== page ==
World acclaimed Hong Kong restaurant Amber by chef Richard Ekkebus will be closing for a complete refurbishment for four months in the summer of 2018, the Dutch chef told Food and Wine Gazette in an interview to be published in the coming days.
Ekkebus who opened the restaurant at the Landmark Mandarin Oriental Hong Kong 13 years ago said that they will be starting afresh. “It is going to be like a reopening. We will need to learn how to cook again. It is a very big exercise and we have been working on this for the past three years,” he said.
Chef of what was once called the ‘Da Vinci code menu restaurant’ because of the avant garde approach he took to Hong Kong traditions, Ekkebus said that he felt that ‘we are coming to a point where everybody loves us and we need to find something new to push a little bit further and to get clients a bit outside their comfort zone.”
Without going too much into the details on the refurbishment which is still being planned together with the designers, he said that Amber has operated for 13 years within its current structure and he believes that in it’s current form it has expanded to its maximum potential. “If we want to go beyond, then we need to change our shell. It is like a lobster that changes shell. You reach a point where the carcass becomes too big for the animal. We are the same, if we want to evolve as a restaurant we have to change the way we operate,” he said.
Amber is currently 24th in the World’s 50 Best Restaurants list.
The Dutch chef said a number of important changes will be made. “We are asking ourselves whether we should have a menu or not, whether we should serve food a la carte and so forth. We are at the stage where we are questioning a lot of things. For me, it is not just about the food but also about the service, about what our customers expect and about creating wow moments.”
He said this is not just about changing the decor. “Questioning is essential if we want to evolve. If we want the restaurant to be successful for another 12 years, then this is the only way,” he said.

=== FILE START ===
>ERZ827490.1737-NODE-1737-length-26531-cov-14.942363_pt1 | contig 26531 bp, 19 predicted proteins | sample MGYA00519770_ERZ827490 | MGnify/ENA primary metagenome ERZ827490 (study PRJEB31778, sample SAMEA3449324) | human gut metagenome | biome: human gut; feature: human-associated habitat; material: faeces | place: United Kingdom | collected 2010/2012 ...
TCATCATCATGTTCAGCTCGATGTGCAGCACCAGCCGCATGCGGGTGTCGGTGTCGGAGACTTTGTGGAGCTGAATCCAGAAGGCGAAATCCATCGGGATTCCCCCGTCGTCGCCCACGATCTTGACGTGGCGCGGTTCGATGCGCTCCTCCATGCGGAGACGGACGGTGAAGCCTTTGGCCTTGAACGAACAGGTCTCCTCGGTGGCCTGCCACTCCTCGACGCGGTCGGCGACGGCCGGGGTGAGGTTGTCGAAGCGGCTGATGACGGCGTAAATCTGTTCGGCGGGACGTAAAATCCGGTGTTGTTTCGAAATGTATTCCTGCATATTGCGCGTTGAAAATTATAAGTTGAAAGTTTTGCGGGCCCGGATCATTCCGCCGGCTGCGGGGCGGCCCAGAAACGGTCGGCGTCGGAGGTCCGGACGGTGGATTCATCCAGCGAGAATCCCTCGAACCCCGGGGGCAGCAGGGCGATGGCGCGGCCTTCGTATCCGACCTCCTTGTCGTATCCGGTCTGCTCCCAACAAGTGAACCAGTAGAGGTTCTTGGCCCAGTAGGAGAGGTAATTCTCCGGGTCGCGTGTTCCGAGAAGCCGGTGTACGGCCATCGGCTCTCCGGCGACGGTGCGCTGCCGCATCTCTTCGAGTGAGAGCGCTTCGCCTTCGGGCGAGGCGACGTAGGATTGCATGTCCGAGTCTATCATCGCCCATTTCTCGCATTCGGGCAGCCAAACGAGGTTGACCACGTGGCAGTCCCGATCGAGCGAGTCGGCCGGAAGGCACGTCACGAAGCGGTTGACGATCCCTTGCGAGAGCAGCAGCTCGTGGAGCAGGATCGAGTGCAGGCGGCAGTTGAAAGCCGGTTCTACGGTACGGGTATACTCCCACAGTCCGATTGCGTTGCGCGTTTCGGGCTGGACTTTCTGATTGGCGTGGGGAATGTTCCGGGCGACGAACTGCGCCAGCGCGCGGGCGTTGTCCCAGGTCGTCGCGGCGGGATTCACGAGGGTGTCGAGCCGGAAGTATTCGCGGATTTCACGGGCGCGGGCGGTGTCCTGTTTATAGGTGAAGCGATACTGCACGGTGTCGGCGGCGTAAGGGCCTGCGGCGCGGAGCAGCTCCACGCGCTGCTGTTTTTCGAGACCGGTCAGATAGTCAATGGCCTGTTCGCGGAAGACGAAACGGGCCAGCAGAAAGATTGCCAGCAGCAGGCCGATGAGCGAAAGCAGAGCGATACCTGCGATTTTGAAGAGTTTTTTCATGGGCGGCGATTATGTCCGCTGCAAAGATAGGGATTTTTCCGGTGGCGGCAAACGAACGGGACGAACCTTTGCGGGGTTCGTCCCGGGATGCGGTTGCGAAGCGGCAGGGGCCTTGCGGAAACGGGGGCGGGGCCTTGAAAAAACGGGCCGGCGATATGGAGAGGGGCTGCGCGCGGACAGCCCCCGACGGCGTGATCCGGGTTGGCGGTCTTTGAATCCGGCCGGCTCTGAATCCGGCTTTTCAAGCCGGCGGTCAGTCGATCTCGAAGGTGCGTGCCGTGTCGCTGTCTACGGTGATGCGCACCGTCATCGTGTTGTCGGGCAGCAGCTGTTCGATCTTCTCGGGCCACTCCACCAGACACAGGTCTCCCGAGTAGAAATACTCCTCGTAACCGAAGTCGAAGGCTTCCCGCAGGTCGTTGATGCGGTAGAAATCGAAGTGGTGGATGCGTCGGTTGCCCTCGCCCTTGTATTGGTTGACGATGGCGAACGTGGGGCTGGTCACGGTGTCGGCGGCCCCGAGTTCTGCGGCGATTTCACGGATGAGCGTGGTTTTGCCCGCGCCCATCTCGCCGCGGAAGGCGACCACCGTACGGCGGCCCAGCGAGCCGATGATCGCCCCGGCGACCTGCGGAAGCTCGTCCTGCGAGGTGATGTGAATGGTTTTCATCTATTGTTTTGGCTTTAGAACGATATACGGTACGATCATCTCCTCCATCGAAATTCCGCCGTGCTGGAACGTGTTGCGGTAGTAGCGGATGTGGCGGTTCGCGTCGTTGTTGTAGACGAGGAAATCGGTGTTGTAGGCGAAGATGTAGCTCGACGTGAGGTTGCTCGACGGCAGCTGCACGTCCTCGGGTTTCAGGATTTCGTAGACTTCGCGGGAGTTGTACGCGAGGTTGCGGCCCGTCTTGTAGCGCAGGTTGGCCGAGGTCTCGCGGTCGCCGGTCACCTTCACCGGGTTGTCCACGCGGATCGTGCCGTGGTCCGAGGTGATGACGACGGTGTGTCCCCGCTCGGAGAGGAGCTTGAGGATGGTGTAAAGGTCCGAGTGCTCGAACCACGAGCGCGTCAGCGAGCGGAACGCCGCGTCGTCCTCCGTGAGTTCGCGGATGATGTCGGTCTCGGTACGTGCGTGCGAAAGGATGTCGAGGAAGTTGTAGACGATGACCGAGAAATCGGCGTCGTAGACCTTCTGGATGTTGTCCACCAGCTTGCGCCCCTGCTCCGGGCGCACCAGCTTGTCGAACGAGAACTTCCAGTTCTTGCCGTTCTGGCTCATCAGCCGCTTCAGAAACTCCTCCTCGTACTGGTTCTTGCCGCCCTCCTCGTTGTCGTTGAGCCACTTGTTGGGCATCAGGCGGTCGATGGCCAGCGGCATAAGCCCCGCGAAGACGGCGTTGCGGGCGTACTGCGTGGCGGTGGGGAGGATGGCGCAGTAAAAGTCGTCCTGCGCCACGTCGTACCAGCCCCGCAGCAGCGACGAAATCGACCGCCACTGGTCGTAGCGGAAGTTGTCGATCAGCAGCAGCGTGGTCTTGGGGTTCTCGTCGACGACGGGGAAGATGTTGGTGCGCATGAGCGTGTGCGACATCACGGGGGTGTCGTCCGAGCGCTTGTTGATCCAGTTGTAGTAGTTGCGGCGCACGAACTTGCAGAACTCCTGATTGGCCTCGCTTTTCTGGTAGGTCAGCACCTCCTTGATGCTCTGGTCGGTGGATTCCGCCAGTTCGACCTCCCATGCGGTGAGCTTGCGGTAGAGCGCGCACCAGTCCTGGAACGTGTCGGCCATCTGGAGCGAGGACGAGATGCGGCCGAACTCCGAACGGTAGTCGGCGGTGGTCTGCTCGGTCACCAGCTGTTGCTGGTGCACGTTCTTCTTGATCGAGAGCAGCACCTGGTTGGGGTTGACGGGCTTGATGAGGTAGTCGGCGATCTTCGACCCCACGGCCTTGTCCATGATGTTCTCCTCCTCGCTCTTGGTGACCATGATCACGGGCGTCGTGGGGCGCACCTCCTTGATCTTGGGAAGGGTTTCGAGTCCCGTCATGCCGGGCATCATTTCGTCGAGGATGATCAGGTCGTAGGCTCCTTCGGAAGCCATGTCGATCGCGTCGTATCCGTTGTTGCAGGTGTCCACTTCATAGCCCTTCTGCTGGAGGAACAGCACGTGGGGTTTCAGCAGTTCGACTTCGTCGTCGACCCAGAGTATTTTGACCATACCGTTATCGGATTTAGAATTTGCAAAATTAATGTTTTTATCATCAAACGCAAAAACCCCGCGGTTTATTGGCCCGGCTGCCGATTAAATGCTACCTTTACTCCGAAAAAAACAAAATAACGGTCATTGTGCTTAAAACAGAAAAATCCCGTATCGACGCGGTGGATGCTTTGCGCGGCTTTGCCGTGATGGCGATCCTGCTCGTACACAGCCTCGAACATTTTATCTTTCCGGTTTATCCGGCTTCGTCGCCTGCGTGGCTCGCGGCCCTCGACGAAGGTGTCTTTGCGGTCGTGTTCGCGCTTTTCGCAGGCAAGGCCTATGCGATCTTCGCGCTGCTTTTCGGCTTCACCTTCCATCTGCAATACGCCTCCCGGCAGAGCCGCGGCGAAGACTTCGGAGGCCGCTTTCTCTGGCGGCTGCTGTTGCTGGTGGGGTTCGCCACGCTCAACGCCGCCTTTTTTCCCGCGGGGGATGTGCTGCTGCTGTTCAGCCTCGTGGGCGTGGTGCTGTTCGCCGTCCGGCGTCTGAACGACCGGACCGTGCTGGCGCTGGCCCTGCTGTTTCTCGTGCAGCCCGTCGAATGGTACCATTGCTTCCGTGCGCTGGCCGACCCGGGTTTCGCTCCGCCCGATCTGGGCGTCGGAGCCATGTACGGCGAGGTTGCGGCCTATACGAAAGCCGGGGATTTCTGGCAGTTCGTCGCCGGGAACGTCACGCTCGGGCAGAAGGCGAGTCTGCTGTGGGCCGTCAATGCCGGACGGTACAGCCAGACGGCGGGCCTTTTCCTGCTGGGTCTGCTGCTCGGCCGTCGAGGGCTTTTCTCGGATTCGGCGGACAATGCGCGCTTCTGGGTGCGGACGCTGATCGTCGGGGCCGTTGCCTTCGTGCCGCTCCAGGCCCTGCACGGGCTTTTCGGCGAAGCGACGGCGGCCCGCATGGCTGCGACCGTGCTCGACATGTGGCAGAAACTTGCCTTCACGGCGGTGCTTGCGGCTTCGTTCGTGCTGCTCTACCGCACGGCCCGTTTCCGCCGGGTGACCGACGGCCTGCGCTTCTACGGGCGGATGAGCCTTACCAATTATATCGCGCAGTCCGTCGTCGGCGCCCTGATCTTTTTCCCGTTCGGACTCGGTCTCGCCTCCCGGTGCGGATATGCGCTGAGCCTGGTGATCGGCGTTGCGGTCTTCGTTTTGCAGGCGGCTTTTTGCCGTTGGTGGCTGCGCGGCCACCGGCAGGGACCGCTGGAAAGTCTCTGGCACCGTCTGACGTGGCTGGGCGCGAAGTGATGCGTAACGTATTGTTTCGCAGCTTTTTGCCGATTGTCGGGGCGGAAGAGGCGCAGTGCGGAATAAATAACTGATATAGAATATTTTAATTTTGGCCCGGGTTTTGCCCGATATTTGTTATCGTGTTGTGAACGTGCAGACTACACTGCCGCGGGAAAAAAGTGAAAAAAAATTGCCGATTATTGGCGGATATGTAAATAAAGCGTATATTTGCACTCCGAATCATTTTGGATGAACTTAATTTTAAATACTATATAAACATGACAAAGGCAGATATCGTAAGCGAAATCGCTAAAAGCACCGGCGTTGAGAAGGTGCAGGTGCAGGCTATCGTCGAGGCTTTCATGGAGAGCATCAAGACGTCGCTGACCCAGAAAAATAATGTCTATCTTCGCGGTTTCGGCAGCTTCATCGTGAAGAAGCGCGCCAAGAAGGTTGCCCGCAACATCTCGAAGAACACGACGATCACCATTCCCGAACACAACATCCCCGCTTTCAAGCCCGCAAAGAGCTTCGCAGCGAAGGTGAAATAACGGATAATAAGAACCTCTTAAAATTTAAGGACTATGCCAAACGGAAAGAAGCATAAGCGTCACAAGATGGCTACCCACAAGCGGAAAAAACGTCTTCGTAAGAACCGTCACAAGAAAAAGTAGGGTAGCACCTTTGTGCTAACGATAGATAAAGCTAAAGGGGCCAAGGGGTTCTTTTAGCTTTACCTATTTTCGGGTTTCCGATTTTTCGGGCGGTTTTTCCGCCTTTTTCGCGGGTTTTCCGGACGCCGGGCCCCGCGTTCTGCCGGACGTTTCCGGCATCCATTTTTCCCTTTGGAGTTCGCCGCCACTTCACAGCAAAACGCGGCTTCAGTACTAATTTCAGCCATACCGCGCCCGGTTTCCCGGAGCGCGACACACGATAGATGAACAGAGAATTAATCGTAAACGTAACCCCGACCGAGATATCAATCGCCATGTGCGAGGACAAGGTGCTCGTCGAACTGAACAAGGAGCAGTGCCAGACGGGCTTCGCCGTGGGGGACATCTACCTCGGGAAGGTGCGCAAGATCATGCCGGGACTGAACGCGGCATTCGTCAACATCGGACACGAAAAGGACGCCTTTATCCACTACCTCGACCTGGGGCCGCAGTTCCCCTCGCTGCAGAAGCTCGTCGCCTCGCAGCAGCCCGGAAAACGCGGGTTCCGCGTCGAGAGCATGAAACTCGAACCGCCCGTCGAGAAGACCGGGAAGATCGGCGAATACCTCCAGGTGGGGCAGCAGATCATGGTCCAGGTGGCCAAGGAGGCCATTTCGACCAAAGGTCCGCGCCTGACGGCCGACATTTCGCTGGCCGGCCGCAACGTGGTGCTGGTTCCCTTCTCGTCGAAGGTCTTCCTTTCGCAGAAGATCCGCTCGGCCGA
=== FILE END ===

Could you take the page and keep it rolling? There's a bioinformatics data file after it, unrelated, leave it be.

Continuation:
The Dutch chef said that when going for such a change you needed to analyse what was going well, what they have not been doing well and how they could improve on this. “We will be having a presentation with our designer in a few days time. I have been going to and fro to New York to meet, discuss and talk and brainstorm. We have been sending hundreds and hundreds of emails with our ideas. The change will be an expression of the designer, my team and myself,” he said.
Ekkebus said the Landmark Mandarin Oriental will also have a roof garden. “It is not our intention to grow everything but we have calculated the amount of herbs and flowers that we import, what we spend on airfreight and how much fuel we burn. We will gain in freshness and also be able to use our waste as compost. It is not about saving money but about how we can be better operators. If everyone can do that it would be a better world.
We can also expect changes to the dining room with its uniquely dramatic chandelier of 4320 bronze rods suspended above the dining room on the seventh floor of The Landmark Mandarin Oriental. But we will only get to know whats in store when the plans are finalised.
Don’t miss our long interview with chef Richard Ekkebus in the coming days on Food and Wine Gazette. In this wind-ranging interview we touch upon many aspects including how the Dutch chef got to Hong Kong, his creative process, his views on the World’s 50 Best Restaurants list and guides, the impact of technology and social media on the dining experience and what the restaurant at the Mandarin Oriental Hong Kong is doing to eliminate waste including plastics.